In accordance with the invention, body 55 is molded onto an appropriate initiator sub-assembly, such as the one depicted in the FIGURE. While other methods of molding or forming may be used to mold body 55, insert injection molding is preferable. In that method, the initiator subassembly is inserted into a mold tool that includes a means for holding the initiator subassembly in an appropriate position, a cavity shaped to define the outer surface of body 55, openings for the pins 30 and 40, and one or more injection ports into the cavity. A suitable molten polymer, preferably nylon, is then injected through the port(s) into the cavity and around the initiator subassembly. The injection port or ports may be positioned near the upper region 56 of body 55, so that the injected molten material flows downward. Alternately, the molten material may be injected elsewhere, such as into the “biconical” region 57 of body 55, although this may require that pins 30 and 40 be clamped down more firmly in the mold tool. The molten polymer is then allowed to cool and harden to form body 55, the mold is opened, and the completed initiator is removed.

In any case, the cross-sectional thickness of the wall of the upper region 56 of body 55 (which is created between the outside of the initiator subassembly and the cavity defined in the mold) should be great enough to permit adequate molten material flow during injection. Since the overall outer diameter of the initiator must conform to customer specifications and cannot be arbitrarily increased, the upper portion of can 65 in the depicted configuration is narrowed to permit a corresponding increase in the thickness of the wall of upper region 56 of body 55. Since the header assembly of this particular initiator subassembly remains larger in diameter than the upper region of can 65, however, a circumferential flare 66 is provided toward the bottom of can 65, so that the lower portion of can 65 accommodates the header.

It should be noted that since injection molding is generally performed under rather high pressures, the walls of can 65 should be of a suitably strong material, and have a sufficient cross-sectional thickness, to minimize any possibility of the can crushing under that pressure. This possibility can be further avoided by filling the can sufficiently with output charge 82 to bolster the strength of the can against compression.

Since body 55 is preferably nonconductive, it inhibits stray current from flowing through the initiator by any path other than through pins 30 and 40, thereby providing added protection against accidental ignition of the initiator. Consequently, body 55 should cover substantially all of the initiator subassembly, except for the exposed end portions of pins 30 and 40, which preferably project past the end portion 58 of body 55. End portion 58 could extend further, however, and/or, if a “female” configuration were desired, the exposed end portions of pins 30 and 40 could be recessed within body 55 (preferably with some modification to the ends of the pins).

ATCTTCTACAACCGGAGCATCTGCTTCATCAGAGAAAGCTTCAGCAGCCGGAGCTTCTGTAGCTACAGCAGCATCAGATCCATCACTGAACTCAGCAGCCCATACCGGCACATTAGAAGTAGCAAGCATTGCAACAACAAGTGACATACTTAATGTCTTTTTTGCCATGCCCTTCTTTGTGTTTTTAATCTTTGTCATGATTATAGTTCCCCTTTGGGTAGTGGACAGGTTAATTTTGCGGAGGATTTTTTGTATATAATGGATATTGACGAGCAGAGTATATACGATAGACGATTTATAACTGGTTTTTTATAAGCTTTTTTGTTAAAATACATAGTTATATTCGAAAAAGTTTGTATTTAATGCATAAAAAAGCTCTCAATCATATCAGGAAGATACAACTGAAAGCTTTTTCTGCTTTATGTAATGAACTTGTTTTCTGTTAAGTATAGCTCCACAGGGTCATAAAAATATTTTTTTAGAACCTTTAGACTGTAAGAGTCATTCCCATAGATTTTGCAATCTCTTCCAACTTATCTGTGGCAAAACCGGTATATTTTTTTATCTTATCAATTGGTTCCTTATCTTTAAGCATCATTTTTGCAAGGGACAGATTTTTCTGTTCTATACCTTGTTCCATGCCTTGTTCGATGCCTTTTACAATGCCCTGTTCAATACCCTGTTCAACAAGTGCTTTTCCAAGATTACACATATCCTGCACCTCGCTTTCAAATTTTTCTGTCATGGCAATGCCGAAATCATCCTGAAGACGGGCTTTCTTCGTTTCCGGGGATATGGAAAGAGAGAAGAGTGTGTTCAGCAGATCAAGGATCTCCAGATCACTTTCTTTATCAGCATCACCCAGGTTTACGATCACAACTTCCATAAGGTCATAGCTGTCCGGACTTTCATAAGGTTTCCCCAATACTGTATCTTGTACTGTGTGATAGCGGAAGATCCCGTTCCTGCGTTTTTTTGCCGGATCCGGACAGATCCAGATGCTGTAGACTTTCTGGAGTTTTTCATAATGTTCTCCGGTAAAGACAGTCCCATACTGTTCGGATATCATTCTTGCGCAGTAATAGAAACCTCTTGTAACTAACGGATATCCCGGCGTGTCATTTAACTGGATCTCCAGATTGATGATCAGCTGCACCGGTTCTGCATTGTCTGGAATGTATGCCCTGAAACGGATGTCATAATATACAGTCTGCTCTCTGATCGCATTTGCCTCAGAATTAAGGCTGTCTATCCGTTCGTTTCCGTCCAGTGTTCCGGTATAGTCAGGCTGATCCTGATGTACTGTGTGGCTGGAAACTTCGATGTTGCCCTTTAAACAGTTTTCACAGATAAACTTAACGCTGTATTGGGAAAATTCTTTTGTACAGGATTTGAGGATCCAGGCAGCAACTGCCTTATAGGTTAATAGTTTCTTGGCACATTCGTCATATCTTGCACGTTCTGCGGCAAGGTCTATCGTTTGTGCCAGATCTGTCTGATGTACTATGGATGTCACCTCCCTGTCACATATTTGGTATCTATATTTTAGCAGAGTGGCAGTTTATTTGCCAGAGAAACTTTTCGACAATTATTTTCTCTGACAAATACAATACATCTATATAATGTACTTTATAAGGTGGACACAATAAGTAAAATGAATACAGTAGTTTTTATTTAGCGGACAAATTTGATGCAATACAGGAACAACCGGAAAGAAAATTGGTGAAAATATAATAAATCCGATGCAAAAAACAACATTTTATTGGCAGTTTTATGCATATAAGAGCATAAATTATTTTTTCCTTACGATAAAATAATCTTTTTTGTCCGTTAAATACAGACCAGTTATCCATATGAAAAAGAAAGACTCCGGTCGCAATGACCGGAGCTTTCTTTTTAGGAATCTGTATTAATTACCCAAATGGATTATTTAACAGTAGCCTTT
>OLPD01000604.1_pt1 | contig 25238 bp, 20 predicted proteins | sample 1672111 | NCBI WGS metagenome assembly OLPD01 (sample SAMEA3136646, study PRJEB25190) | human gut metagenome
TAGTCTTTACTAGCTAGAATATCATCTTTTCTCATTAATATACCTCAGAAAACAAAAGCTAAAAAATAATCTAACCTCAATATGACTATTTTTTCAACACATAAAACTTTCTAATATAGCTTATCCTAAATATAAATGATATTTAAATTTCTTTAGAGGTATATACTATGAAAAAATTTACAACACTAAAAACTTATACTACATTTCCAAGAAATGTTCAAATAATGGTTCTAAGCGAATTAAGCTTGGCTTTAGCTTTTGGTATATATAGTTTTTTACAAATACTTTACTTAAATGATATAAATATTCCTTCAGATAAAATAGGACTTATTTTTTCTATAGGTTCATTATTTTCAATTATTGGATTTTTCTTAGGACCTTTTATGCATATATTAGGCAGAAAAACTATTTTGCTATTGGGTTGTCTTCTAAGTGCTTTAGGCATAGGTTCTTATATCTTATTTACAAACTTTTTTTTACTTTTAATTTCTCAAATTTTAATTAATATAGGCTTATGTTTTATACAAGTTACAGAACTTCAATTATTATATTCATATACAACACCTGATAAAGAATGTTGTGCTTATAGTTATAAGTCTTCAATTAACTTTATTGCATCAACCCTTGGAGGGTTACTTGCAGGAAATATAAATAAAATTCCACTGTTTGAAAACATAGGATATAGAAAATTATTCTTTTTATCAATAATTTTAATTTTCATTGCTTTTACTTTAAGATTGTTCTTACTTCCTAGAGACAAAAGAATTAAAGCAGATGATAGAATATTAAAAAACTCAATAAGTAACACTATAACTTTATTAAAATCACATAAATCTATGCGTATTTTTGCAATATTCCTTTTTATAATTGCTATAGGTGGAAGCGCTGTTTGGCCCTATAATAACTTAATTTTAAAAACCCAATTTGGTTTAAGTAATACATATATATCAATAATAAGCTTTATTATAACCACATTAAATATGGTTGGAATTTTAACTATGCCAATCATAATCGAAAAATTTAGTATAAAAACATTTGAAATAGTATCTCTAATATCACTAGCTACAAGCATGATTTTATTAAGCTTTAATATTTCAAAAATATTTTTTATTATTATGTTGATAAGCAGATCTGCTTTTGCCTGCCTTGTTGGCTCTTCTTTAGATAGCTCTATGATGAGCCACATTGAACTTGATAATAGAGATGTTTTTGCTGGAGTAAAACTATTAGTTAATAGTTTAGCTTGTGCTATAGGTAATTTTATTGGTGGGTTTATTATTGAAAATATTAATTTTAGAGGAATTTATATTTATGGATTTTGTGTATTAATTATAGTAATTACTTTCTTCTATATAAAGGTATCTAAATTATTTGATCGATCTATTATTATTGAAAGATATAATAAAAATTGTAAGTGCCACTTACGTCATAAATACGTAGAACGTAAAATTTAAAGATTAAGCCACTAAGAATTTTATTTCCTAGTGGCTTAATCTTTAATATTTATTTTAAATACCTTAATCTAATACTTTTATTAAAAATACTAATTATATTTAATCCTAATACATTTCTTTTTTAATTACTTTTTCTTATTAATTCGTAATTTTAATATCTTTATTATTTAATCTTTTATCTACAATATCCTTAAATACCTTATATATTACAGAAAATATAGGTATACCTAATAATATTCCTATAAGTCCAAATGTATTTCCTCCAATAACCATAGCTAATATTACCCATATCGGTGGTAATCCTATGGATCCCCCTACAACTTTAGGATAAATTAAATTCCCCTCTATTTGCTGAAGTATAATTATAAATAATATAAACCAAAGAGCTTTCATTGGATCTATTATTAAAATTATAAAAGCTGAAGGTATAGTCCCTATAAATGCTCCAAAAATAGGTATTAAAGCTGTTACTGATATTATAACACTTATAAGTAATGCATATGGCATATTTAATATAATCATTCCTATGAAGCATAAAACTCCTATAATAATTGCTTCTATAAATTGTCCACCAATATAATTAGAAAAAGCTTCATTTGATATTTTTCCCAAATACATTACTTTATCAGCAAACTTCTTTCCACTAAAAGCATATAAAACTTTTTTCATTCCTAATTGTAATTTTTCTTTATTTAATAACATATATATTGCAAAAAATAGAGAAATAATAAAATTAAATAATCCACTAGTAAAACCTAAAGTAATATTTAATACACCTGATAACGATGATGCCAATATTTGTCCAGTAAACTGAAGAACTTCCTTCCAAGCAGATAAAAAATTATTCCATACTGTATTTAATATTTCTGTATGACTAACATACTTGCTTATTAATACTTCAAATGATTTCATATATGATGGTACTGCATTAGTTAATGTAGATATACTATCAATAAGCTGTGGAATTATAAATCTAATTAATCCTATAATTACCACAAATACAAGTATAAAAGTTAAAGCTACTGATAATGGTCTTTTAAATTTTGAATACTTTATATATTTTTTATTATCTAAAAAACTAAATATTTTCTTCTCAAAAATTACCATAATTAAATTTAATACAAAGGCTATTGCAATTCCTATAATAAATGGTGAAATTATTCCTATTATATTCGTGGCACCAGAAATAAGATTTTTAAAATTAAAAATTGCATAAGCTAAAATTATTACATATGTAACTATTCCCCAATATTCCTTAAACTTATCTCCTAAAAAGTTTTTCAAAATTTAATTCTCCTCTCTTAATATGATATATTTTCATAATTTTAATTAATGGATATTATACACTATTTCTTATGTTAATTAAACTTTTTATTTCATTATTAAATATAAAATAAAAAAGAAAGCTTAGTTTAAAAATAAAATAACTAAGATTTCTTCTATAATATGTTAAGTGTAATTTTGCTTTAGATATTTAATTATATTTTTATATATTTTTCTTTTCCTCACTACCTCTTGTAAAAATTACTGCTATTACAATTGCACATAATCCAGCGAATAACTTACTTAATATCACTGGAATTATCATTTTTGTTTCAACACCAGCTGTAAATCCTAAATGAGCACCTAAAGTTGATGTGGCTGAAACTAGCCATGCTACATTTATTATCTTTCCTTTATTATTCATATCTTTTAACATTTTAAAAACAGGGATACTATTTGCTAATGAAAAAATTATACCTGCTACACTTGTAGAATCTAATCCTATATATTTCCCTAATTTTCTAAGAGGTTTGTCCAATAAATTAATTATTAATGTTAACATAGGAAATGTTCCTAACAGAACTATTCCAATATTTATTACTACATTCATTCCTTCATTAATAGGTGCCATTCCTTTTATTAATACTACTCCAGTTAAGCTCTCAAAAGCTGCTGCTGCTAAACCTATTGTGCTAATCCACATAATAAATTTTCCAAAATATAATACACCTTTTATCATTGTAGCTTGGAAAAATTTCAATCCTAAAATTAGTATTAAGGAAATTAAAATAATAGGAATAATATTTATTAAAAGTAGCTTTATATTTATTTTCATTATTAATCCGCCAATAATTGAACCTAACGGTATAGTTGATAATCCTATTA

Body 55 also provides structural support for, and defines the outside features of, the initiator. Specifically, body 55, and in particular its end portion 58, preferably acts as a guide for an external connector formed to mate with the exposed end portions of pins 30 and 40. Thus, body 55 is preferably molded to be compatible with a standard automotive connector, such as an AMPHENOL®-compatible connector, or a serviceable or non-serviceable integral connector.

A preferred embodiment of an overmolded body for a pyrotechnic initiator, and many of its attendant advantages, has thus been disclosed. It will be apparent, however, that various changes may be made in the form, construction, and arrangement of the parts without departing from the spirit and scope of the invention, the form hereinbefore described being merely a preferred or exemplary embodiment thereof. Therefore, the invention is not to be restricted or limited except in accordance with the following claims.

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Referenced by
Citing PatentFiling datePublication dateApplicantTitle
US7540241 *May 3, 2006Jun 2, 2009Trw Airbag Systems GmbhGas generator
US8127681Jan 25, 2007Mar 6, 2012Schott AgMetal-sealing material-feedthrough and utilization of the metal-sealing material feedthrough with an airbag, a belt tensioning device, and an ignition device
US8276514May 27, 2010Oct 2, 2012Schott AgMetal fixing material bushing and method for producing a base plate of a metal fixing material bushing
US8327765 *Apr 7, 2008Dec 11, 2012Schott AgMetal fixing material bushing and method for producing a base plate of a metal fixing material bushing
US8733250Feb 7, 2012May 27, 2014Schott AgMetal-sealing material-feedthrough and utilization of the metal-sealing material feedthrough with an airbag, a belt tensioning device, and an ignition device
Classifications
U.S. Classification102/202.7, 102/202.9, 102/202.14
International ClassificationF42B3/12, F42C19/12, F42B3/198, F42B3/10
Cooperative ClassificationF42B3/198, F42B3/125
European ClassificationF42B3/198, F42B3/12F
Legal Events
DateCodeEventDescription
Apr 21, 2014FPAYFee payment
Year of fee payment: 8
Apr 16, 2012ASAssignment
Free format text: RELEASE BY SECURED PARTY;ASSIGNOR:WAYZATA INVESTMENT PARTNERS LLC;REEL/FRAME:028053/0216
Owner name: SPECIAL DEVICES, INCORPORATED, ARIZONA
Effective date: 20120416
Apr 15, 2010FPAYFee payment
Year of fee payment: 4
Nov 16, 2009ASAssignment
Owner name: SPECIAL DEVICES, INCORPORATED, CALIFORNIA
Free format text: NUNC PRO TUNC ASSIGNMENT;ASSIGNOR:WELLS FARGO FOOTHILL, INC.;REEL/FRAME:023519/0617
Effective date: 20091110
Aug 5, 2009ASAssignment
Owner name: WAYZATA INVESTMENT PARTNERS LLC, AS AGENT, MINNESO
Free format text: SECURITY AGREEMENT;ASSIGNOR:SPECIAL DEVICES, INCORPORATED;REEL/FRAME:023056/0108
Effective date: 20090804
Feb 8, 2006ASAssignment
Owner name: WELLS FARGO FOOTHILL, INC., CALIFORNIA
Free format text: AMENDMENT TO COLLATERAL ASSIGNMENT;ASSIGNOR:SPECIAL DEVICES, INCORPORATED;REEL/FRAME:017537/0174
Effective date: 20051222
Jul 2, 2001ASAssignment
Owner name: FOOTHILL CAPITAL CORPORATION, CALIFORNIA
Free format text: SECURITY AGREEMENT;ASSIGNOR:SPECIAL DEVICES, INCORPORATED;REEL/FRAME:011987/0618
Effective date: 20010627
Apr 19, 2001ASAssignment
Owner name: SPECIAL DEVICES, INC., CALIFORNIA
Free format text: ASSIGNMENT OF ASSIGNORS INTEREST;ASSIGNORS:AVETISIAN, VAHAN;BERG, PAUL;RENZ, ROBERT;AND OTHERS;REEL/FRAME:011699/0043
Effective date: 20010404